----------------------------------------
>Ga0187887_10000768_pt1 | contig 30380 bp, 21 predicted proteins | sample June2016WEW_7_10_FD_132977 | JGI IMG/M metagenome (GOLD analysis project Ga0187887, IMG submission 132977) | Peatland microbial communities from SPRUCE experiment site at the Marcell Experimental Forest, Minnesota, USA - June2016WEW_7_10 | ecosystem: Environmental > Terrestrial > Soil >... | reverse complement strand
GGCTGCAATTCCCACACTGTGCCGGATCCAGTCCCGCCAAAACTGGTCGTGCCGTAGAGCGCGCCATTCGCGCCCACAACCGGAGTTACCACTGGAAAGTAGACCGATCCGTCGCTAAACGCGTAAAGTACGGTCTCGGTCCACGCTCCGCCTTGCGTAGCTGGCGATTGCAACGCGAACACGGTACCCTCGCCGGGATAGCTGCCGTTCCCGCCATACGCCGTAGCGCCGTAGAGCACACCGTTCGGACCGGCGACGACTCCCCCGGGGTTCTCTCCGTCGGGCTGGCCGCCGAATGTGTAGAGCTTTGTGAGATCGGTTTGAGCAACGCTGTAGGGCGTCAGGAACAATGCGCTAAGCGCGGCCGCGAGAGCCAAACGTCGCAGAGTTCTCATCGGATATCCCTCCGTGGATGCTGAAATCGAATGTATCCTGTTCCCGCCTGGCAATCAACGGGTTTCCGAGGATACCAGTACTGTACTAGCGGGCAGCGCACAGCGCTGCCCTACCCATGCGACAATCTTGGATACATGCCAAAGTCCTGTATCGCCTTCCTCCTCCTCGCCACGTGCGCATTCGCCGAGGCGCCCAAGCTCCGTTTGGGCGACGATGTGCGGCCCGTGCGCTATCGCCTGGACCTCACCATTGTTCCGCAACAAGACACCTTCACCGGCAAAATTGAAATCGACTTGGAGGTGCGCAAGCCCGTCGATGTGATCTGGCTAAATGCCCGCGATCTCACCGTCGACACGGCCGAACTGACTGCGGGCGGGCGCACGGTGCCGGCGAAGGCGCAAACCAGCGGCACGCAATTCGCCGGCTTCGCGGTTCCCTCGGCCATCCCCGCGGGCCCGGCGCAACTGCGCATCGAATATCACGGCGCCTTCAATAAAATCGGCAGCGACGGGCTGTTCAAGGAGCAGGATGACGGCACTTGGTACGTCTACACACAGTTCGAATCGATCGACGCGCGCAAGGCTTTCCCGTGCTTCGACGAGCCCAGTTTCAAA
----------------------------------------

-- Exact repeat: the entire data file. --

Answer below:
>Ga0187887_10000768_pt1 | contig 30380 bp, 21 predicted proteins | sample June2016WEW_7_10_FD_132977 | JGI IMG/M metagenome (GOLD analysis project Ga0187887, IMG submission 132977) | Peatland microbial communities from SPRUCE experiment site at the Marcell Experimental Forest, Minnesota, USA - June2016WEW_7_10 | ecosystem: Environmental > Terrestrial > Soil >... | reverse complement strand
GGCTGCAATTCCCACACTGTGCCGGATCCAGTCCCGCCAAAACTGGTCGTGCCGTAGAGCGCGCCATTCGCGCCCACAACCGGAGTTACCACTGGAAAGTAGACCGATCCGTCGCTAAACGCGTAAAGTACGGTCTCGGTCCACGCTCCGCCTTGCGTAGCTGGCGATTGCAACGCGAACACGGTACCCTCGCCGGGATAGCTGCCGTTCCCGCCATACGCCGTAGCGCCGTAGAGCACACCGTTCGGACCGGCGACGACTCCCCCGGGGTTCTCTCCGTCGGGCTGGCCGCCGAATGTGTAGAGCTTTGTGAGATCGGTTTGAGCAACGCTGTAGGGCGTCAGGAACAATGCGCTAAGCGCGGCCGCGAGAGCCAAACGTCGCAGAGTTCTCATCGGATATCCCTCCGTGGATGCTGAAATCGAATGTATCCTGTTCCCGCCTGGCAATCAACGGGTTTCCGAGGATACCAGTACTGTACTAGCGGGCAGCGCACAGCGCTGCCCTACCCATGCGACAATCTTGGATACATGCCAAAGTCCTGTATCGCCTTCCTCCTCCTCGCCACGTGCGCATTCGCCGAGGCGCCCAAGCTCCGTTTGGGCGACGATGTGCGGCCCGTGCGCTATCGCCTGGACCTCACCATTGTTCCGCAACAAGACACCTTCACCGGCAAAATTGAAATCGACTTGGAGGTGCGCAAGCCCGTCGATGTGATCTGGCTAAATGCCCGCGATCTCACCGTCGACACGGCCGAACTGACTGCGGGCGGGCGCACGGTGCCGGCGAAGGCGCAAACCAGCGGCACGCAATTCGCCGGCTTCGCGGTTCCCTCGGCCATCCCCGCGGGCCCGGCGCAACTGCGCATCGAATATCACGGCGCCTTCAATAAAATCGGCAGCGACGGGCTGTTCAAGGAGCAGGATGACGGCACTTGGTACGTCTACACACAGTTCGAATCGATCGACGCGCGCAAGGCTTTCCCGTGCTTCGACGAGCCCAGTTTCAAA